BOOK REVIEW: Definitely Dead by Charlaine Harris

written by David Steffen

Definitely Dead is a romance/mystery/horror novel from 2006, the sixth in the Sookie Stackhouse series of novels by Charlaine Harris (which is the basis of the HBO show True Blood).  The previous books are all reviewed here earlier on the Diabolical Plots feed.

Sookie heads to New Orleans to sort out of the affairs of her cousin Hadley who had been turned into a vampire and then killed.  Hadley’s apartment has been placed under a stasis spell placed on it by Hadley’s landlord, the witch Amelia Broadway.  Shortly after the spell is lifted, a newly-made vampire (the werewolf Jake Purifoy) rises within the apartment and attacks them.  Sookie’s new boyfriend, the weretiger Quinn, is also in New Orleans on business, so he helps with the investigation.  With the help of Amelia and her coven of witches they set out to discover how Jake came to be newly raised in that apartment on the same day that Hadley died.

This is where reading the book series become much more interesting to me.  Like the previous book, this one has no season of True Blood that is based upon.  But compared to the previous book I felt like this one was much less scattered.  There was a central mystery that was the main goal of the book, and the characters actively worked toward resolving it, (and there were other major plots that tied into that that I’ll let you discover for yourself).  I enjoyed the completely new characters like Amelia Broadway, and especially enjoyed her and her coven’s involvement in trying to discover the events of the night of Hadley’s death.  And, it was good to see Sookie have a new boyfriend character I wasn’t familiar with, because I didn’t know what to expect from Quinn.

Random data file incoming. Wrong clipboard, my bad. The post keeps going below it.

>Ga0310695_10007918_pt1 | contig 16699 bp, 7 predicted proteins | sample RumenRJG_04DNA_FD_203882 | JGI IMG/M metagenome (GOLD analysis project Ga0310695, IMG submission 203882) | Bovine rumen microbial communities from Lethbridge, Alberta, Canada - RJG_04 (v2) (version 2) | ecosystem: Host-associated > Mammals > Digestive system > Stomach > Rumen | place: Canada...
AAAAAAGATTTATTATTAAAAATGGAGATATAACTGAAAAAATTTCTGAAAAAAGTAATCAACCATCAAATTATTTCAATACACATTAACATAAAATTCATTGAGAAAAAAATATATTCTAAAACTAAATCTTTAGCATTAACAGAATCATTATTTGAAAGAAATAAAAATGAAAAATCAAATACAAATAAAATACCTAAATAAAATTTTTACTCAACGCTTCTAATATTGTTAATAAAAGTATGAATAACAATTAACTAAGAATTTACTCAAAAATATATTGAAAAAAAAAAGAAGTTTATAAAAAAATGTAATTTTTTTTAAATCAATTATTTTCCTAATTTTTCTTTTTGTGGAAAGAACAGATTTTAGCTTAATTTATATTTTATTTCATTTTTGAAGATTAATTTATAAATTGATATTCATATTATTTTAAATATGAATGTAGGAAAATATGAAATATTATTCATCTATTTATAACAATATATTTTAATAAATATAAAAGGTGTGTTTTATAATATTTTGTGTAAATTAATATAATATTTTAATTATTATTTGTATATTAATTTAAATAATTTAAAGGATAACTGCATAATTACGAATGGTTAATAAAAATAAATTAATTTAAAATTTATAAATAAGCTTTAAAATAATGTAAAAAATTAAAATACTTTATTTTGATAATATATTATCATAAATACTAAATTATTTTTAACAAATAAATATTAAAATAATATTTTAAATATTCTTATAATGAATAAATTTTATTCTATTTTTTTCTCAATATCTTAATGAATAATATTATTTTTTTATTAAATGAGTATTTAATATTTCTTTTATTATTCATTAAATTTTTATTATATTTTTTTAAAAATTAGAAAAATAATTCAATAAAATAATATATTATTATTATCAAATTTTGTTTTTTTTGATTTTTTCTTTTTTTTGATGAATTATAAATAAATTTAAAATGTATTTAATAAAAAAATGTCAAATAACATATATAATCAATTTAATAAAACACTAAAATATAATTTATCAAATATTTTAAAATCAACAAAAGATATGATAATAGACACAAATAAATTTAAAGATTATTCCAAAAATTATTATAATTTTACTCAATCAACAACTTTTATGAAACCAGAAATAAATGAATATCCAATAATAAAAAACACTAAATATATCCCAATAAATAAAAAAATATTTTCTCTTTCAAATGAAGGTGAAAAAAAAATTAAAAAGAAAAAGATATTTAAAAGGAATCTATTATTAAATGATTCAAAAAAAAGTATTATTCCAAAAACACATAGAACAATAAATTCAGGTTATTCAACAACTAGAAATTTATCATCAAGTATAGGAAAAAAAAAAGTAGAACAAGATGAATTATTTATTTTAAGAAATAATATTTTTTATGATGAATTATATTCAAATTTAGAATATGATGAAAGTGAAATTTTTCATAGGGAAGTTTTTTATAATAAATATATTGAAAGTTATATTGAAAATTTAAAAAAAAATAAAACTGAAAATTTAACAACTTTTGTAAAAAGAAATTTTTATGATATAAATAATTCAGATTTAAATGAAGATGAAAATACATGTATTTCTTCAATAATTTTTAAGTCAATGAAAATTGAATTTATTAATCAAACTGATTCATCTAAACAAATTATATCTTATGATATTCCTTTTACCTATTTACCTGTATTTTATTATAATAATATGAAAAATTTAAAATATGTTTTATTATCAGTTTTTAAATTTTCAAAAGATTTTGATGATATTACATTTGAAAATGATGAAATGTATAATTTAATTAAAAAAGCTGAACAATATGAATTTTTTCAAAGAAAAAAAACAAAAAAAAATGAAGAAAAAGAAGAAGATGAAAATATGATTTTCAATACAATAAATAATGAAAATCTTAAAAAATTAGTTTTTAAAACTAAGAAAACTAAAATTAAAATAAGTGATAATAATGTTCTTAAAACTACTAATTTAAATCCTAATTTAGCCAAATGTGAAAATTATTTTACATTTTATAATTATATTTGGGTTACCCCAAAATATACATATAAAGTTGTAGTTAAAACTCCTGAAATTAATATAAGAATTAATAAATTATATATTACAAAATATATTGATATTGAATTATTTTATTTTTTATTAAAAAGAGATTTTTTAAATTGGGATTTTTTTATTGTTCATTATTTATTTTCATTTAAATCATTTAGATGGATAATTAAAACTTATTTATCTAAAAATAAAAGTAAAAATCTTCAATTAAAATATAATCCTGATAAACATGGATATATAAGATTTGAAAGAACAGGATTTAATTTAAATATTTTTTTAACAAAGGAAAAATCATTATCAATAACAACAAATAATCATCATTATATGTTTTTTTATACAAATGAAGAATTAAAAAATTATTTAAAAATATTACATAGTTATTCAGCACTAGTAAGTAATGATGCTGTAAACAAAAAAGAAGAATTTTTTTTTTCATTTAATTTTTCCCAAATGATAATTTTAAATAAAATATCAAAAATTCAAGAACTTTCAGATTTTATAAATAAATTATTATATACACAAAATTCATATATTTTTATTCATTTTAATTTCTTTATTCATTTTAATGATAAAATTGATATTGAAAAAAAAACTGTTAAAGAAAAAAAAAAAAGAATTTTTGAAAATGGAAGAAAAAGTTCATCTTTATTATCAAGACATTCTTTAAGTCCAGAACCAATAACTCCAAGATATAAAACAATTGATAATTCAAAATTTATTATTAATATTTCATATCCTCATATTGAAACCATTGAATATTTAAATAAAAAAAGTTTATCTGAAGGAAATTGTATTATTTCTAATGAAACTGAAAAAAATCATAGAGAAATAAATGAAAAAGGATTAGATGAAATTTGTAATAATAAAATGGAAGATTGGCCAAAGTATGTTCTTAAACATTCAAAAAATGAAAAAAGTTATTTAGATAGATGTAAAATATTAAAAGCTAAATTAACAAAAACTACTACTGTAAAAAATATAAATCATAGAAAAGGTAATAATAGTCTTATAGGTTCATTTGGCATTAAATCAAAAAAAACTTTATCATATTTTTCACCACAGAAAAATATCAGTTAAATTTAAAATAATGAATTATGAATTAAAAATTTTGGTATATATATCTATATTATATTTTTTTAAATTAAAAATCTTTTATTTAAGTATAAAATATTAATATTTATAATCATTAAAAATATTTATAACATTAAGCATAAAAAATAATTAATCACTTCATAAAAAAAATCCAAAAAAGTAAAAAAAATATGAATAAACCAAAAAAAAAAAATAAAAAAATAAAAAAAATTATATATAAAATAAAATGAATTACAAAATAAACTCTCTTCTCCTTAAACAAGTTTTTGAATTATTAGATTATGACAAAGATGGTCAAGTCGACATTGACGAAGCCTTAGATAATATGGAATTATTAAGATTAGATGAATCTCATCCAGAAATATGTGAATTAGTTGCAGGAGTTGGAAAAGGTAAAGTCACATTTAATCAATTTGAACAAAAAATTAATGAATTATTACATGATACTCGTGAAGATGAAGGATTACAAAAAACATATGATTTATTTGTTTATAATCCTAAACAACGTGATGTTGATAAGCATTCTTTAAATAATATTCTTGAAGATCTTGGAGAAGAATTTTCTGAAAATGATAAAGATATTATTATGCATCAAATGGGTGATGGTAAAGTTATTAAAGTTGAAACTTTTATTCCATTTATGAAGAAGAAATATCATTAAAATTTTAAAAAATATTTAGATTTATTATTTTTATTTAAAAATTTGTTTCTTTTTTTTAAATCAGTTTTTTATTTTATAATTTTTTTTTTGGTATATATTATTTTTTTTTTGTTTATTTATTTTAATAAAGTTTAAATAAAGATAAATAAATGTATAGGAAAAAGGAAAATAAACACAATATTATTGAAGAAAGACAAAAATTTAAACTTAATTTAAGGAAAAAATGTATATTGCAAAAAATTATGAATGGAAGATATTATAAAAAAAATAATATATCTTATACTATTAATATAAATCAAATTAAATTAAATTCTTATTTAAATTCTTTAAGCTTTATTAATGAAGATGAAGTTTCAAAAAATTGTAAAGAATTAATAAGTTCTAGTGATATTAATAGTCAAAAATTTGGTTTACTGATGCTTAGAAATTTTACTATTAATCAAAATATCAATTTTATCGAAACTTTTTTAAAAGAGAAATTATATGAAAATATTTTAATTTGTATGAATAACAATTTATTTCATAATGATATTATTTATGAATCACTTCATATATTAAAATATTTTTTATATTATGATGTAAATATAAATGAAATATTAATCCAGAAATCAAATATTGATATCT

The biggest issue I had with the book had more to do with series planning than about the book itself.  Each of the books in the series starts with some summary of the series and the last book specifically, which is fine, especially given that romance and mystery genre readers may be more likely to pick up a series in the middle.  But, in this case, if you’ve just been reading the books in the series, this one is likely to be confusing because among that “past story” summary Sookie talks about finding out about Hadley’s death.  But… that had never been in any of the novels, and so I spent the first several chapters wondering if I had accidentally skipped a book.  I hadn’t.  It turns out that there was a short story she had written that takes place between the two books and shows Sookie finding out about Hadley’s death and the cause of her death.  This struck me as kind of poor planning to assume one is going to have read a short story in its proper place in the novel series with no way to tell that there even was a short story.  At the very least, an editor’s note to explain what happened would have gone a long way toward alleviating confusion.

Despite that poor planning, it was easily my favorite in the series so far, a very enjoyable read.